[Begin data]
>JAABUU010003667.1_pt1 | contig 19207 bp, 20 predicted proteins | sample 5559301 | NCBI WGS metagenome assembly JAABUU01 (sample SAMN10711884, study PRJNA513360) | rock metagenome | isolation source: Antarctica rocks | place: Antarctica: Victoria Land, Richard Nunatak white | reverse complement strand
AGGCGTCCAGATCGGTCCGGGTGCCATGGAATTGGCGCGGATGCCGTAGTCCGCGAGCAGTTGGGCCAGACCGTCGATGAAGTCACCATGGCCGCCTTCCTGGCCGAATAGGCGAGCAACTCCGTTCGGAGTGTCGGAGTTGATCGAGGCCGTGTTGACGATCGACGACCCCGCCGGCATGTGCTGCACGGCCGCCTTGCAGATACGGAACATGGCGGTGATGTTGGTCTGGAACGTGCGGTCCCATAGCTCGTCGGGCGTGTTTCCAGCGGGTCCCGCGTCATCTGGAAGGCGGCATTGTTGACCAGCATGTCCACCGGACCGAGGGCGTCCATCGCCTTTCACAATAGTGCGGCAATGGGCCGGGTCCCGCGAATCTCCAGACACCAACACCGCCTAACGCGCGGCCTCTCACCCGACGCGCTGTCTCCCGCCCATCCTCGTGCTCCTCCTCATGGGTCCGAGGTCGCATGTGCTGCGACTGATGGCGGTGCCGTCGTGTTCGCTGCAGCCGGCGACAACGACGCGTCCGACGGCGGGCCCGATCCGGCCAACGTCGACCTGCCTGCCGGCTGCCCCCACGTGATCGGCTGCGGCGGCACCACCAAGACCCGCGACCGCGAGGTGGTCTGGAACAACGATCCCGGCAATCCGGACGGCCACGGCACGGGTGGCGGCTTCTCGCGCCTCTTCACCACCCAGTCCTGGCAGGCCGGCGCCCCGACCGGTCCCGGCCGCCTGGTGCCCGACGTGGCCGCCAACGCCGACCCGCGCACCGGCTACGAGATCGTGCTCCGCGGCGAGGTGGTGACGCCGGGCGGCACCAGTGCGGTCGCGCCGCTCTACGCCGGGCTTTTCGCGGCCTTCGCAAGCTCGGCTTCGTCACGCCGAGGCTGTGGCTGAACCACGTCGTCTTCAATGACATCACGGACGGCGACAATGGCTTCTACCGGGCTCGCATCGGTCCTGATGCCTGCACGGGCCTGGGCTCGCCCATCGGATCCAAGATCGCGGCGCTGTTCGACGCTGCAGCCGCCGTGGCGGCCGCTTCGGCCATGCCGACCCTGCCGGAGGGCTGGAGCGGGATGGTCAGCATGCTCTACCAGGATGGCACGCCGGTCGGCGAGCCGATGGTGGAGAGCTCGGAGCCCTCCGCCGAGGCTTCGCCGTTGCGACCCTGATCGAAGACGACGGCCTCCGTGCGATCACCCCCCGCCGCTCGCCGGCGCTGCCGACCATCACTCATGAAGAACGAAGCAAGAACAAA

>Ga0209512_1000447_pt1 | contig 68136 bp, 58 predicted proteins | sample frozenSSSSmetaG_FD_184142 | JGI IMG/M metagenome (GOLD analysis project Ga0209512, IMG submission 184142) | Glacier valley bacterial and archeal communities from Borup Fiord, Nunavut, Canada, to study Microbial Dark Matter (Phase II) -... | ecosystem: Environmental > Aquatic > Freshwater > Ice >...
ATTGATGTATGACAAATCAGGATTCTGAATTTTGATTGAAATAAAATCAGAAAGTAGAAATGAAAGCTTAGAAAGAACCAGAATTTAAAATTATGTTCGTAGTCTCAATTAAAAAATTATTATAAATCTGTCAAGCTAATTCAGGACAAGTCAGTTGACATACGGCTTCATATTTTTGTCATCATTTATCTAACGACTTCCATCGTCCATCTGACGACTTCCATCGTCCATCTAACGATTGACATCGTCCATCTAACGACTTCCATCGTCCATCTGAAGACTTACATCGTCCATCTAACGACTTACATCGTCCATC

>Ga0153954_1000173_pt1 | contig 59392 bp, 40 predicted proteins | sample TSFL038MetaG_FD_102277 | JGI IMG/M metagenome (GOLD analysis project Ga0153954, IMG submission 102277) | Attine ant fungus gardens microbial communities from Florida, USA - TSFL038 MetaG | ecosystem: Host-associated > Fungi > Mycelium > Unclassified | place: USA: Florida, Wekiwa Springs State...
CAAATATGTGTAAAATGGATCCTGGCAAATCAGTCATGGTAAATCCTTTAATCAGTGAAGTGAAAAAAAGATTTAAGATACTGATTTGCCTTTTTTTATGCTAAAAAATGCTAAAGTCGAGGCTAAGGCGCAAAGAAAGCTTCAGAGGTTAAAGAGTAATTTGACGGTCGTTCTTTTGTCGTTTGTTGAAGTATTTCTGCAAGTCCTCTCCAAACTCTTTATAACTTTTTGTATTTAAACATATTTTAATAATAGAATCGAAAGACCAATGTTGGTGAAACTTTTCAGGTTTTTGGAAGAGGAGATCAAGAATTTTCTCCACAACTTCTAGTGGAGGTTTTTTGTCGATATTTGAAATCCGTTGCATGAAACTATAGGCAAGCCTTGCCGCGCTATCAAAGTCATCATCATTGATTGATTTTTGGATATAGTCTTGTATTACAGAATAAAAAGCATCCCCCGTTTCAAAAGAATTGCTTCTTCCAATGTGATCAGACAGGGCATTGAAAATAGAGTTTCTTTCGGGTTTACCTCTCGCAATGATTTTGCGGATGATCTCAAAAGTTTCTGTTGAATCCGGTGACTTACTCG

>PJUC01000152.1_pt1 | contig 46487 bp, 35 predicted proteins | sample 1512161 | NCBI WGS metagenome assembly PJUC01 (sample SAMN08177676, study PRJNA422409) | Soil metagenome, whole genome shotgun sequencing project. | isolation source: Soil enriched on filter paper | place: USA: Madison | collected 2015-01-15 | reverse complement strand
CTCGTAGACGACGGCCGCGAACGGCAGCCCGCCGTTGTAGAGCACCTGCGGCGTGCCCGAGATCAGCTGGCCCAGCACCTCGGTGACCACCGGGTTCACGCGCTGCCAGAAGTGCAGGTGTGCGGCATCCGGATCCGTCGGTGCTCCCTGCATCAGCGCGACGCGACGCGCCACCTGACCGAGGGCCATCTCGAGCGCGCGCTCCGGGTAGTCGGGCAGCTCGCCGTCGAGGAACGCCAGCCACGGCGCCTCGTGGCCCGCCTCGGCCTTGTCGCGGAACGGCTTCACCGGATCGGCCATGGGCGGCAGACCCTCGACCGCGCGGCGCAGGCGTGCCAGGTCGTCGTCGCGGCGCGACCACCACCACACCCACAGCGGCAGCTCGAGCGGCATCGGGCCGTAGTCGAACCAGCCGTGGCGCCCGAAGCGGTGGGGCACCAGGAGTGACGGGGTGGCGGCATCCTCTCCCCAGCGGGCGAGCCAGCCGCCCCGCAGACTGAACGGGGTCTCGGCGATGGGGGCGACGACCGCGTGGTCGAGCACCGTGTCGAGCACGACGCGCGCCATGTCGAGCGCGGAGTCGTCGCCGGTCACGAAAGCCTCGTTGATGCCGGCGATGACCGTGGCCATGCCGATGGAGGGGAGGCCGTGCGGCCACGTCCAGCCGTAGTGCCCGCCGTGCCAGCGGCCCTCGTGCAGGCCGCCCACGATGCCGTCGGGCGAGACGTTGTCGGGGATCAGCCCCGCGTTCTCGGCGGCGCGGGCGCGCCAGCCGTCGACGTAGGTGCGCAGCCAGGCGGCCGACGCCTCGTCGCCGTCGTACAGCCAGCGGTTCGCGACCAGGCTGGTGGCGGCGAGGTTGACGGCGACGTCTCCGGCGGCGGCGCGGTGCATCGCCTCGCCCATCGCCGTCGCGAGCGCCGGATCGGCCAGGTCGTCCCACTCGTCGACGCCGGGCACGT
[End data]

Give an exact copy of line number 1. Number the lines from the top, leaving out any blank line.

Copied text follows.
>JAABUU010003667.1_pt1 | contig 19207 bp, 20 predicted proteins | sample 5559301 | NCBI WGS metagenome assembly JAABUU01 (sample SAMN10711884, study PRJNA513360) | rock metagenome | isolation source: Antarctica rocks | place: Antarctica: Victoria Land, Richard Nunatak white | reverse complement strand